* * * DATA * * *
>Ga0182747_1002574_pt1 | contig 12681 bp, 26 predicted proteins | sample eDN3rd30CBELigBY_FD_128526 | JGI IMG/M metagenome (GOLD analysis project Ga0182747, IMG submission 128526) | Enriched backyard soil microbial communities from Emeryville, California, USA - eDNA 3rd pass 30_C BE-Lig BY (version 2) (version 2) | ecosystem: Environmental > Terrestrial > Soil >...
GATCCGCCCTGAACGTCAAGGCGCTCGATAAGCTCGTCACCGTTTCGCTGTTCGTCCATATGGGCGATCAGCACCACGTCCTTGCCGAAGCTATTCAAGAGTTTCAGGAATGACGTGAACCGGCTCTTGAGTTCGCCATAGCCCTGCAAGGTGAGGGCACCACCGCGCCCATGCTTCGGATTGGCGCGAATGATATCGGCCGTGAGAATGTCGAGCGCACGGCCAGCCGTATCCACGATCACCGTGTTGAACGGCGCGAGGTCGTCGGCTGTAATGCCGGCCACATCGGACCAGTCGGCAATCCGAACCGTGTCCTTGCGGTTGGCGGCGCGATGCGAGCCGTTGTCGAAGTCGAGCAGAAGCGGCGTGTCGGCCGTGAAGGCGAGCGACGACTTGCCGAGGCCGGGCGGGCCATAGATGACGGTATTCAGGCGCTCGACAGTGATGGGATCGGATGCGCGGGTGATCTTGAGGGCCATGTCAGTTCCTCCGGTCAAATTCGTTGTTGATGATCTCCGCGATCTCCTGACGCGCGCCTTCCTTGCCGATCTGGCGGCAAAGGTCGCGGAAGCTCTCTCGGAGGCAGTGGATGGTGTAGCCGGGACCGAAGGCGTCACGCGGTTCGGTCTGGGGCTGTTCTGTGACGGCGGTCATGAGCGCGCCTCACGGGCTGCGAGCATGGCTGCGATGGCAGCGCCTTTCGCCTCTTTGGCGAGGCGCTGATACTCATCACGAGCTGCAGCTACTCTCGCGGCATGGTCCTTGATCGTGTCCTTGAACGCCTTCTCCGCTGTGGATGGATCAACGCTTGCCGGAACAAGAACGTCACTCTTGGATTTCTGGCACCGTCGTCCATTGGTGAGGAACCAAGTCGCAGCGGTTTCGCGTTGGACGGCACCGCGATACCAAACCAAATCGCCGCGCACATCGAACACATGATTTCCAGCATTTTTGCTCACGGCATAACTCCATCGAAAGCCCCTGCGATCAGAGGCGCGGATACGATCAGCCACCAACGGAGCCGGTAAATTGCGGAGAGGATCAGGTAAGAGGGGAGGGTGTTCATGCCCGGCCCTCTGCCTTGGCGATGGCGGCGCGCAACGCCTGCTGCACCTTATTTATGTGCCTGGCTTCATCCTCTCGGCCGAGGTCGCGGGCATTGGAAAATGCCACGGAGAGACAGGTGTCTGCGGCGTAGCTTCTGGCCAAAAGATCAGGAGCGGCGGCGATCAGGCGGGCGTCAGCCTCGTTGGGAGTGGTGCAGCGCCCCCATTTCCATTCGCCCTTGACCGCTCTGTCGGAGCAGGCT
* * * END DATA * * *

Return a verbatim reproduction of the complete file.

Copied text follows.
>Ga0182747_1002574_pt1 | contig 12681 bp, 26 predicted proteins | sample eDN3rd30CBELigBY_FD_128526 | JGI IMG/M metagenome (GOLD analysis project Ga0182747, IMG submission 128526) | Enriched backyard soil microbial communities from Emeryville, California, USA - eDNA 3rd pass 30_C BE-Lig BY (version 2) (version 2) | ecosystem: Environmental > Terrestrial > Soil >...
GATCCGCCCTGAACGTCAAGGCGCTCGATAAGCTCGTCACCGTTTCGCTGTTCGTCCATATGGGCGATCAGCACCACGTCCTTGCCGAAGCTATTCAAGAGTTTCAGGAATGACGTGAACCGGCTCTTGAGTTCGCCATAGCCCTGCAAGGTGAGGGCACCACCGCGCCCATGCTTCGGATTGGCGCGAATGATATCGGCCGTGAGAATGTCGAGCGCACGGCCAGCCGTATCCACGATCACCGTGTTGAACGGCGCGAGGTCGTCGGCTGTAATGCCGGCCACATCGGACCAGTCGGCAATCCGAACCGTGTCCTTGCGGTTGGCGGCGCGATGCGAGCCGTTGTCGAAGTCGAGCAGAAGCGGCGTGTCGGCCGTGAAGGCGAGCGACGACTTGCCGAGGCCGGGCGGGCCATAGATGACGGTATTCAGGCGCTCGACAGTGATGGGATCGGATGCGCGGGTGATCTTGAGGGCCATGTCAGTTCCTCCGGTCAAATTCGTTGTTGATGATCTCCGCGATCTCCTGACGCGCGCCTTCCTTGCCGATCTGGCGGCAAAGGTCGCGGAAGCTCTCTCGGAGGCAGTGGATGGTGTAGCCGGGACCGAAGGCGTCACGCGGTTCGGTCTGGGGCTGTTCTGTGACGGCGGTCATGAGCGCGCCTCACGGGCTGCGAGCATGGCTGCGATGGCAGCGCCTTTCGCCTCTTTGGCGAGGCGCTGATACTCATCACGAGCTGCAGCTACTCTCGCGGCATGGTCCTTGATCGTGTCCTTGAACGCCTTCTCCGCTGTGGATGGATCAACGCTTGCCGGAACAAGAACGTCACTCTTGGATTTCTGGCACCGTCGTCCATTGGTGAGGAACCAAGTCGCAGCGGTTTCGCGTTGGACGGCACCGCGATACCAAACCAAATCGCCGCGCACATCGAACACATGATTTCCAGCATTTTTGCTCACGGCATAACTCCATCGAAAGCCCCTGCGATCAGAGGCGCGGATACGATCAGCCACCAACGGAGCCGGTAAATTGCGGAGAGGATCAGGTAAGAGGGGAGGGTGTTCATGCCCGGCCCTCTGCCTTGGCGATGGCGGCGCGCAACGCCTGCTGCACCTTATTTATGTGCCTGGCTTCATCCTCTCGGCCGAGGTCGCGGGCATTGGAAAATGCCACGGAGAGACAGGTGTCTGCGGCGTAGCTTCTGGCCAAAAGATCAGGAGCGGCGGCGATCAGGCGGGCGTCAGCCTCGTTGGGAGTGGTGCAGCGCCCCCATTTCCATTCGCCCTTGACCGCTCTGTCGGAGCAGGCT